His mother-in-law says, “You’re driving too fast!”
His wife says, “Stay more to the left.”
After ten mixed orders, the man turns to his wife and asks, “Who’s driving this car – you or your mother?”
Everyday I beat my own previous record for number of consecutive days I’ve stayed alive.
The Matchmaker goes to see Mr. Avery, a confirmed bachelor for many years. “Mr. Avery, don’t leave it too late. I have exactly the one you need. You only have to say the word and you’ll meet and be married in no time!” says the Matchmaker.
“Don’t bother,” replies Mr. Avery, “I’ve two sisters at home who look after all my needs.”
“That’s all well and good, but all the sisters in the world cannot fill the role of a wife.”
“I said ‘two sisters’. I didn’t say they were mine.”
Kissing — A means of getting two people so close together that they can’t see anything wrong with each other.
A Sunday school class was studying the Ten Commandments. They were ready to discuss the last one. The teacher asked if anyone could tell her what it was. Susie raised her hand, stood tall, and quoted, “Thou shall not take the covers off the neighbor’s wife.”
Good judgment comes from bad experience, and a lot of that comes from bad judgment.
The new inmate at the mental hospital announced in a loud voice that he was the famous British naval hero, Lord Nelson. This was particularly interesting, because the institution already had a “Lord Nelson.” The head psychiatrist, after due consideration, decided to put the two men in the same room, feeling that the similarity of their delusions might prompt an adjustment in each that would help in curing them. It was a calculated risk, of course, for the two men might react violently to one another, but they were introduced and then left alone and no disturbance was heard from the room that night.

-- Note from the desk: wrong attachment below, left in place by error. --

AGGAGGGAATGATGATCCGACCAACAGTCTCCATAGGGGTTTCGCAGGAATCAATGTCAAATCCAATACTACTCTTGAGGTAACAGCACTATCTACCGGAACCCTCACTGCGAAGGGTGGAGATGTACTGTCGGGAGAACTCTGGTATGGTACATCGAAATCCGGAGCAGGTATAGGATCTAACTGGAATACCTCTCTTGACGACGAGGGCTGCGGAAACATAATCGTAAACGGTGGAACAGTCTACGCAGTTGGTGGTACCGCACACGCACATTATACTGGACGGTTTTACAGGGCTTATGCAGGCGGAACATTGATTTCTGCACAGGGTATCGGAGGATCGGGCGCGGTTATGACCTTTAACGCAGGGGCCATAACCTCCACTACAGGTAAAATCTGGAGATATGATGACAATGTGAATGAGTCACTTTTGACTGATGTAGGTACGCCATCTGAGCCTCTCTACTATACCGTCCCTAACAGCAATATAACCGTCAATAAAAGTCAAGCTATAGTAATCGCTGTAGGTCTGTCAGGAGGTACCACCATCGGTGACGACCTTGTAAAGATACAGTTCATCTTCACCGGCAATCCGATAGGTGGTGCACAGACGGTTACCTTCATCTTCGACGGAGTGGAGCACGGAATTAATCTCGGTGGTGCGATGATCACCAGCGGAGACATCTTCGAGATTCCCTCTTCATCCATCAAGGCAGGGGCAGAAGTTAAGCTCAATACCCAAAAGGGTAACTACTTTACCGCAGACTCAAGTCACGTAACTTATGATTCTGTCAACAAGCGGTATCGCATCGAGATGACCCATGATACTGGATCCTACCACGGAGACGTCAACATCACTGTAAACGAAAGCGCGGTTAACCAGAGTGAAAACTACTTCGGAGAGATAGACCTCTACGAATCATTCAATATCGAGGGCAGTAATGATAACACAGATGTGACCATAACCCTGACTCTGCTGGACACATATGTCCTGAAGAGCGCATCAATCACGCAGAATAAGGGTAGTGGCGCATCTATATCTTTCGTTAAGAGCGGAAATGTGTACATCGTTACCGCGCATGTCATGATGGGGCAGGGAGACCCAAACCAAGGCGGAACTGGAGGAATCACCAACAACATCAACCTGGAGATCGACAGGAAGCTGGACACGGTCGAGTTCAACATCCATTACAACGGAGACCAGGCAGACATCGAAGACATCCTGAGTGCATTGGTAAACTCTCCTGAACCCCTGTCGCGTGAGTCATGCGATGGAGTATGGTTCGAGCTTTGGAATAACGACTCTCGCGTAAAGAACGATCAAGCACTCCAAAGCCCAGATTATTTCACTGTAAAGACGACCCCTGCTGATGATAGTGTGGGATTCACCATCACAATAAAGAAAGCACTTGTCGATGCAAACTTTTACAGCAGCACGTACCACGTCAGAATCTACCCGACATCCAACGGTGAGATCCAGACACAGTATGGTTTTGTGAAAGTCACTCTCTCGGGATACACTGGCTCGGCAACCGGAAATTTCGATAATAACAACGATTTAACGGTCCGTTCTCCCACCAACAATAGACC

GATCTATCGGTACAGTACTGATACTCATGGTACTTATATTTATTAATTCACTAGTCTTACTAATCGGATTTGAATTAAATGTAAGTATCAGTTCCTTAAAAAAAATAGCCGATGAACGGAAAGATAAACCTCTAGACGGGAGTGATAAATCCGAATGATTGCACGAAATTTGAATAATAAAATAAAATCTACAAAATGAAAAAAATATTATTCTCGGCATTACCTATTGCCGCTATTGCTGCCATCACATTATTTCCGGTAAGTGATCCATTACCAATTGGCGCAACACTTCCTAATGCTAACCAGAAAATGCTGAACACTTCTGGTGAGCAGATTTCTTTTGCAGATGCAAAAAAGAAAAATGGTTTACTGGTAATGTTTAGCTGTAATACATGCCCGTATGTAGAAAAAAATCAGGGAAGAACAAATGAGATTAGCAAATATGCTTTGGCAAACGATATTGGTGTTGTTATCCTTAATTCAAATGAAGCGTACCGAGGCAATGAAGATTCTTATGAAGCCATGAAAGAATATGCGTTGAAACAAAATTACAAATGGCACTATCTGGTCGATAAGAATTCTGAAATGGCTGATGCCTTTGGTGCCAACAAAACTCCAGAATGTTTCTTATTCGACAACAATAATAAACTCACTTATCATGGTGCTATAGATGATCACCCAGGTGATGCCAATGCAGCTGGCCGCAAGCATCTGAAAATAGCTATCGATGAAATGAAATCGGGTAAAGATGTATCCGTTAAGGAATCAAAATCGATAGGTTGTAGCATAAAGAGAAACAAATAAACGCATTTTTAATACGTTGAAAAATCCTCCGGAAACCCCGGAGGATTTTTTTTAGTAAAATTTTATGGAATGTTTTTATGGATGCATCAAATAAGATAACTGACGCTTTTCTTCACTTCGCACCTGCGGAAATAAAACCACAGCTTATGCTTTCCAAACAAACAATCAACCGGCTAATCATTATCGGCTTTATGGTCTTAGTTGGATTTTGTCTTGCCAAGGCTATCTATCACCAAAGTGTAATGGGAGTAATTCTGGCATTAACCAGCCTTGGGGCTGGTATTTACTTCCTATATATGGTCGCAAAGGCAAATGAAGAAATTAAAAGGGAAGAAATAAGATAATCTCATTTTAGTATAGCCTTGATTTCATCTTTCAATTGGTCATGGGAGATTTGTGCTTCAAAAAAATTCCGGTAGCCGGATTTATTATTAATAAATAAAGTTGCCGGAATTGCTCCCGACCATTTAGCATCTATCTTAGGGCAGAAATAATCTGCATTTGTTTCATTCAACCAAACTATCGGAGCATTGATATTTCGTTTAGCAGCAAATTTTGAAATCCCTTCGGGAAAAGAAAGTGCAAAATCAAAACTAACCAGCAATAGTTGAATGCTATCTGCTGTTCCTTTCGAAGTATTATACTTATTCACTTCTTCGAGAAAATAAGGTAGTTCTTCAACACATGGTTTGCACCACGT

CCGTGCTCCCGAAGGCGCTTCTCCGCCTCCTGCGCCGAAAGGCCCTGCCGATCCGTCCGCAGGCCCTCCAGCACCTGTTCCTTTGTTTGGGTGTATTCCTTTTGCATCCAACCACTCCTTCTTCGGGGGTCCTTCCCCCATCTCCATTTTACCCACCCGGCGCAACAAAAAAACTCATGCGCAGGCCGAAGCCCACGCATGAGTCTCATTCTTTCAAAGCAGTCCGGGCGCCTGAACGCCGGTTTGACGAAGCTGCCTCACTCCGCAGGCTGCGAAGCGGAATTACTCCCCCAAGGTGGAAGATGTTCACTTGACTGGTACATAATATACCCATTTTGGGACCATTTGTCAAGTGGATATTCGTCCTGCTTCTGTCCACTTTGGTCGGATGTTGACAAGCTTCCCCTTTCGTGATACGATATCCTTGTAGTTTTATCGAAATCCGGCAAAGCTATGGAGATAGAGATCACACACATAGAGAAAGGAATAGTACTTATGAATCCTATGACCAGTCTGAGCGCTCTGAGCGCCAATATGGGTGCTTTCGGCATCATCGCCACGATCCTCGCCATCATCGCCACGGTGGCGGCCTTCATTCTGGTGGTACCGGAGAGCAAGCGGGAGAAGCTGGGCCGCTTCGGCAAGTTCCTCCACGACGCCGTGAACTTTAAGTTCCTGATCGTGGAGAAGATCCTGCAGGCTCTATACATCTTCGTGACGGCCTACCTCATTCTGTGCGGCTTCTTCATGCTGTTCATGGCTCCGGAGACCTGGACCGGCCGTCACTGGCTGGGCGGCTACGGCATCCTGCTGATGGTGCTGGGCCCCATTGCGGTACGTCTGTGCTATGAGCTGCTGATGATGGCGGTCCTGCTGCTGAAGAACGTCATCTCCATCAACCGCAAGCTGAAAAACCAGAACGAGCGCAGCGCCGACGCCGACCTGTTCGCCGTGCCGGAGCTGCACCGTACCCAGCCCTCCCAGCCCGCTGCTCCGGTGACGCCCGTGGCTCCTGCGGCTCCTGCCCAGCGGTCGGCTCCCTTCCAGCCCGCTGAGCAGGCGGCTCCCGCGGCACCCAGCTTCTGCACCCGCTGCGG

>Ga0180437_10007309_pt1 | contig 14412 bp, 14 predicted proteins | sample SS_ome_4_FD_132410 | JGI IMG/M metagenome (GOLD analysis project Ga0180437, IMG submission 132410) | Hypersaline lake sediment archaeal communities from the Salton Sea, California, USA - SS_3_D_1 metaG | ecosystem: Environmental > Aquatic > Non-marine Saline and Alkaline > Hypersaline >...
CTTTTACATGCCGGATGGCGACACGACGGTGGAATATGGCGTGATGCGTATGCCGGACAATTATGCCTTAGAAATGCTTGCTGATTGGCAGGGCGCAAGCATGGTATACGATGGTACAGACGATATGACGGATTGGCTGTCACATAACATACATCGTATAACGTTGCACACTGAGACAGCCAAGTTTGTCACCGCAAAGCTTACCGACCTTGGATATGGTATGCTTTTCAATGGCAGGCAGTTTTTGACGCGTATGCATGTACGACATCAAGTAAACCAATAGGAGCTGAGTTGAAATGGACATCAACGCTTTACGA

The next morning, the doctor had a talk with his new patient and was more than pleasantly surprised when he was told: “Doctor, I’ve been suffering from a delusion. I know now that I am not Lord Nelson.” “That’s wonderful,” said the doctor.
“Yes,” said the patient, smiling demurely, “I’m Lady Nelson.”
People who think they’re out of this world make you wish they were.
Morris and Harry were both fanatics about deep sea fishing. Each would come back from fishing trips, and tell the other big lies about the number, and sizes of the fish they caught.
So Morris comes back from his latest fishing trip, and tells Harry… ….” You wouldn’t believe, but in da Bahamas I caught a 500 pound herring. ”
Harry says….” That’s nothing, last time I fished in da Bahamas, I pulled up an old lantern from a sunken Spanish ship….and da candle was still burning ! ”
They both looked at each other, knowing that the other was lying.
Finally, Harry said to Morris….” Look Morris, if you take 450 pounds from off your herring….I’ll blow out my candle! ”
You have to push yourself when you’re older because it’s very easy to fall into the trap. You start to fall apart – you just have to do your best to paste yourself together. I think doing things and being active is very important. When your mind is busy, you don’t hurt so much.
Management is not responsible for duplicates from previous dailies. The editor is somewhat senile.